It goes without saying that without this limitation, the functions in the Kadhi’s courts would have been compromised and the community’s freedom of worship infringed. Where as different Muslim jurists hold different positions on these matters and the application of Islamic law, there are no specific school (s) which the Kadhis will apply in cases. But all schools of Jurists agree that women are not treated in complete equality with Muslim men in the administration of justice.

The law of evidence discriminates among witnesses on the grounds of gender. The testimony of women is inadmissible in the more serious criminal cases. In civil matters, it takes two women to make a single witness of a Muslim male as we had seen earlier. The Muslim male is exempted from all these restrictions since he is always fully competent (adl) witness under Islamic law, not unless he is disqualified by specific personal default.

Islamic personal law also provides another example of discrimination on gender basis.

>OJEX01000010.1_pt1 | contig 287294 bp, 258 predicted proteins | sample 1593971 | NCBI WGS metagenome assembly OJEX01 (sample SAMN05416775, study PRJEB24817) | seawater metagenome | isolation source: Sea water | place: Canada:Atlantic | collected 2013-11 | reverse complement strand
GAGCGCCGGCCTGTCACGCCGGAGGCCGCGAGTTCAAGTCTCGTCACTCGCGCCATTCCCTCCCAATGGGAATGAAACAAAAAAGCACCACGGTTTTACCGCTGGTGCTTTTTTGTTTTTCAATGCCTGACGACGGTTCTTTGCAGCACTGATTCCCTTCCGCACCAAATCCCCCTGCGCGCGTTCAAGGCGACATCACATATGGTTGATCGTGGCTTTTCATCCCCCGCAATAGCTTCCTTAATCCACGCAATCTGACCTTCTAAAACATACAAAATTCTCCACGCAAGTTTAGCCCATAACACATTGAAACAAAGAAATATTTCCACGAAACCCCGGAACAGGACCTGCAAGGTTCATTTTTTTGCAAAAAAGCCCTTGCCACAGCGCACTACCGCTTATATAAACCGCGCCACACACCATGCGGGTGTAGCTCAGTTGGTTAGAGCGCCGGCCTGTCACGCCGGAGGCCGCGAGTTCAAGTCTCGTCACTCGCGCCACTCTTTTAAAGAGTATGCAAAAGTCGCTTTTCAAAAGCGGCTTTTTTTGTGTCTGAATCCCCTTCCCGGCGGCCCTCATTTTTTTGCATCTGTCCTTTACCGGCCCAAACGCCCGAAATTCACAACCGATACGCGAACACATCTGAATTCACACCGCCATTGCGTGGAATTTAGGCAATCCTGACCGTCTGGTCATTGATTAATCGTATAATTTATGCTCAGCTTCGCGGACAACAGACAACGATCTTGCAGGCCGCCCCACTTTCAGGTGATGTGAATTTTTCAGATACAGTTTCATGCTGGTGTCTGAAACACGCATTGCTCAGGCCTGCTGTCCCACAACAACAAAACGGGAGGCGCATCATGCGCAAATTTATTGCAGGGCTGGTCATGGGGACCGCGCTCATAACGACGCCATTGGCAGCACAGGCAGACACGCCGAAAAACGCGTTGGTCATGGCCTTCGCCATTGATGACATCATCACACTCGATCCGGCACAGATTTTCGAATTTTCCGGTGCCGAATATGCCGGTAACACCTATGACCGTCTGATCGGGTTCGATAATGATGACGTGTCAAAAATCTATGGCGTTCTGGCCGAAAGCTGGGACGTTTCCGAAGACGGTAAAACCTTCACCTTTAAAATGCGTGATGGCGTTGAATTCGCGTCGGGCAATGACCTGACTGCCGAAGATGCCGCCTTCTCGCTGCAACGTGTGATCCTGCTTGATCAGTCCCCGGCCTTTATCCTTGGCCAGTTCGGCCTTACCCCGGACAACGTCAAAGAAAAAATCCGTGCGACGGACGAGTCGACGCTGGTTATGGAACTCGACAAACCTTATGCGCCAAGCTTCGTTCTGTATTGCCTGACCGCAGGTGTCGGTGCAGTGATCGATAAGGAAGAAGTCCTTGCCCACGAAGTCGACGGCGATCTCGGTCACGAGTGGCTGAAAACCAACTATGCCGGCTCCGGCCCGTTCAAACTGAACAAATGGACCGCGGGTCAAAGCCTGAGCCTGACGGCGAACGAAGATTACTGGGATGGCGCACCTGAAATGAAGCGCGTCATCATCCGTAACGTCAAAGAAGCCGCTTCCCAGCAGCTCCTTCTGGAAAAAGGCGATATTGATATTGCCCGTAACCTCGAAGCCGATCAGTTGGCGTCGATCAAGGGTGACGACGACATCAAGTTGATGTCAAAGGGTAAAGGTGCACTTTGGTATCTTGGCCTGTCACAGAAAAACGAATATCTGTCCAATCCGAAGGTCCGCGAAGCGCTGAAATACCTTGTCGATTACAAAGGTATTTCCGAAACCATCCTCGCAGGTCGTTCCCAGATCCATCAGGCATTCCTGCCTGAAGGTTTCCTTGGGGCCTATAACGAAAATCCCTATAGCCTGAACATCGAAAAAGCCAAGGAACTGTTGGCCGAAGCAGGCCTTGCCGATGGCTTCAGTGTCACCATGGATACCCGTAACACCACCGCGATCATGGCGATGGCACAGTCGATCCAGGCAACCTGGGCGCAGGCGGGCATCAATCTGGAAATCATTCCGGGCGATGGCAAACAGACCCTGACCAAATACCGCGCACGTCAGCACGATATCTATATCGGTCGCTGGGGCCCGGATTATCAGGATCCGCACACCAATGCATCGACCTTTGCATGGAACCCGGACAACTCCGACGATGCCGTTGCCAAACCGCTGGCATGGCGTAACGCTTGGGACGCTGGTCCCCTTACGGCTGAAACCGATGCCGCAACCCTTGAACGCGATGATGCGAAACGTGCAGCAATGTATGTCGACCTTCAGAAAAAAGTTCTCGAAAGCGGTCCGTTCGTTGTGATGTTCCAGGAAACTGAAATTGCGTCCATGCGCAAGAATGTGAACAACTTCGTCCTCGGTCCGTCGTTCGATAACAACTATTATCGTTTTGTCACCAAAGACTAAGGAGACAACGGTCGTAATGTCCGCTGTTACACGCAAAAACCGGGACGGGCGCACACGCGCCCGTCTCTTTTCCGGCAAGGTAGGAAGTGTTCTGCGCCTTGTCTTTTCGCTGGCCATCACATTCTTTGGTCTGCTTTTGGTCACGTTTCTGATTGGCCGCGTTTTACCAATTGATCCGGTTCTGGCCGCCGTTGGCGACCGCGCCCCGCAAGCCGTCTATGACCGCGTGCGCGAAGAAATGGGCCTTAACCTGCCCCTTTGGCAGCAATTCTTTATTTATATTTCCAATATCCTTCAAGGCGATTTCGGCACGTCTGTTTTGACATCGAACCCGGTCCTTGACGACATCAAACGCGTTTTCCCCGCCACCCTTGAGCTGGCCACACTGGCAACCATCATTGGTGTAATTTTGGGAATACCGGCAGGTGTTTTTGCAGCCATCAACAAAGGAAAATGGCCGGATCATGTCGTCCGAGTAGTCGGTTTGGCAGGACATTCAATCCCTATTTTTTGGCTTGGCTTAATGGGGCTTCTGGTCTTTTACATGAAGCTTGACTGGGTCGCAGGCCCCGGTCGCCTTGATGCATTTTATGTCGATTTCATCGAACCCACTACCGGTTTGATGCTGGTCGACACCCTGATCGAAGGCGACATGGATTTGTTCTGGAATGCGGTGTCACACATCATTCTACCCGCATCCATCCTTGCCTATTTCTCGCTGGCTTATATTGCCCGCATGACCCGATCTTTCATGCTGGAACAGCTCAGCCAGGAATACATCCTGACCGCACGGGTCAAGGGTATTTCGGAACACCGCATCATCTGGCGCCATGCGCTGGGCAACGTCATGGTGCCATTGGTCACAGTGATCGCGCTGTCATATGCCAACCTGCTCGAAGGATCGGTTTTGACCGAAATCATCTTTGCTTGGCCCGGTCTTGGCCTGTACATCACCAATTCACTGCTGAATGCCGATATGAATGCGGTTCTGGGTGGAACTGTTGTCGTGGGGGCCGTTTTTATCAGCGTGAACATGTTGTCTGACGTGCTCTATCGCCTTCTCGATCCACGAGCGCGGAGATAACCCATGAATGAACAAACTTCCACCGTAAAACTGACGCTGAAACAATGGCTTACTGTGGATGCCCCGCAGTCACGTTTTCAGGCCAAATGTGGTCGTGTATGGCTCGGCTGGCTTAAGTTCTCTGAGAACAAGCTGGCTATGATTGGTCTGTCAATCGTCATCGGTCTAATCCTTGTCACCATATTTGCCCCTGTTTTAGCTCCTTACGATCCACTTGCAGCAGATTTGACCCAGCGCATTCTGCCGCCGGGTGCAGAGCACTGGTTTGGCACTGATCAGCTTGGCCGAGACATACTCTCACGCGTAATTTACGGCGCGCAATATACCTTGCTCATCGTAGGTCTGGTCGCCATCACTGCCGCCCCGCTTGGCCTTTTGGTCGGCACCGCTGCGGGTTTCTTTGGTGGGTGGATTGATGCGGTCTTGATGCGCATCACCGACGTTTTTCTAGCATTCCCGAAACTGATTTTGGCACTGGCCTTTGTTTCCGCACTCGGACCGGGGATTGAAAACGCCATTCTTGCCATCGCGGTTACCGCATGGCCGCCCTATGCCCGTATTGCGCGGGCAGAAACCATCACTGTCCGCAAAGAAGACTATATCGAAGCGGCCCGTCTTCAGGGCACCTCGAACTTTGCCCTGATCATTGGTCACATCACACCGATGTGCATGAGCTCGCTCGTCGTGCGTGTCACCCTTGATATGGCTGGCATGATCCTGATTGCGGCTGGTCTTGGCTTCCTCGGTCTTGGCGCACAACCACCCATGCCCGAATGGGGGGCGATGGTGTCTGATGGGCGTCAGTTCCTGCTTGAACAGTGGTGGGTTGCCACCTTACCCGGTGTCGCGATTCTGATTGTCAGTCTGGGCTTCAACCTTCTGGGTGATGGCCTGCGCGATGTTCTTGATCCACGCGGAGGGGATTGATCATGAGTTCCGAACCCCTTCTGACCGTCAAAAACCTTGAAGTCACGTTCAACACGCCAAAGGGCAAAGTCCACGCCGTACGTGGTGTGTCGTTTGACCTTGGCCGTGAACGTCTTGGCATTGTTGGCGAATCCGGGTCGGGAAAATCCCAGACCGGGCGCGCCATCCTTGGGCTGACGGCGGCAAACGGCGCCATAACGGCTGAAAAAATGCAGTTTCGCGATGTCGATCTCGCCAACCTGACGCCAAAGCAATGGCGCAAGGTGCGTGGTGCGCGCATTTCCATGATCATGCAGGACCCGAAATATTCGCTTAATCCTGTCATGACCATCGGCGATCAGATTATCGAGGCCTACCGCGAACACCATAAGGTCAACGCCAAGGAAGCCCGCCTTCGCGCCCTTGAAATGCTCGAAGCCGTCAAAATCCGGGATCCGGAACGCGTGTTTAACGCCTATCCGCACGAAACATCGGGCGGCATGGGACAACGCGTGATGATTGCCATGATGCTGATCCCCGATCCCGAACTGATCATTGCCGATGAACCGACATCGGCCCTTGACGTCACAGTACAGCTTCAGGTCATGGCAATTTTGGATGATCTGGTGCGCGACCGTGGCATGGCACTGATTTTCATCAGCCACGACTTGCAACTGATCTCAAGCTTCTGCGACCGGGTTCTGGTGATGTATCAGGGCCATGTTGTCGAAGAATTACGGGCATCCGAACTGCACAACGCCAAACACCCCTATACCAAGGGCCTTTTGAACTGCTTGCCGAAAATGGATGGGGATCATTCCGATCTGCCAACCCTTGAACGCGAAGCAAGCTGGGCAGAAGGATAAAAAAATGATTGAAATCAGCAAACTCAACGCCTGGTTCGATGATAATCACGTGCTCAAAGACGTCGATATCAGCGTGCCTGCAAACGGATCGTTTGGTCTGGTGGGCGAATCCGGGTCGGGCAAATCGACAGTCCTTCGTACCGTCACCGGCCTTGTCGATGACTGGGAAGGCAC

• A Muslim man may be married to up to four wives at the same time but a Muslim woman can only be married to one husband at a time.[1]
  • A Muslim man may divorce his wife, or any of his wives, by unilateral repudiation, talaq, without having to give any reason or justification to his action to any person or authority. Yet a Muslim woman can obtain divorce only by consent of the husband or by judicial decree for limited specific grounds such as the husband’s inability or unwillingness to provide for his wife.[2]
  • In inheritance, a Muslim woman receives less than the share of a Muslim man when both have equal degree of relationship to the deceased person.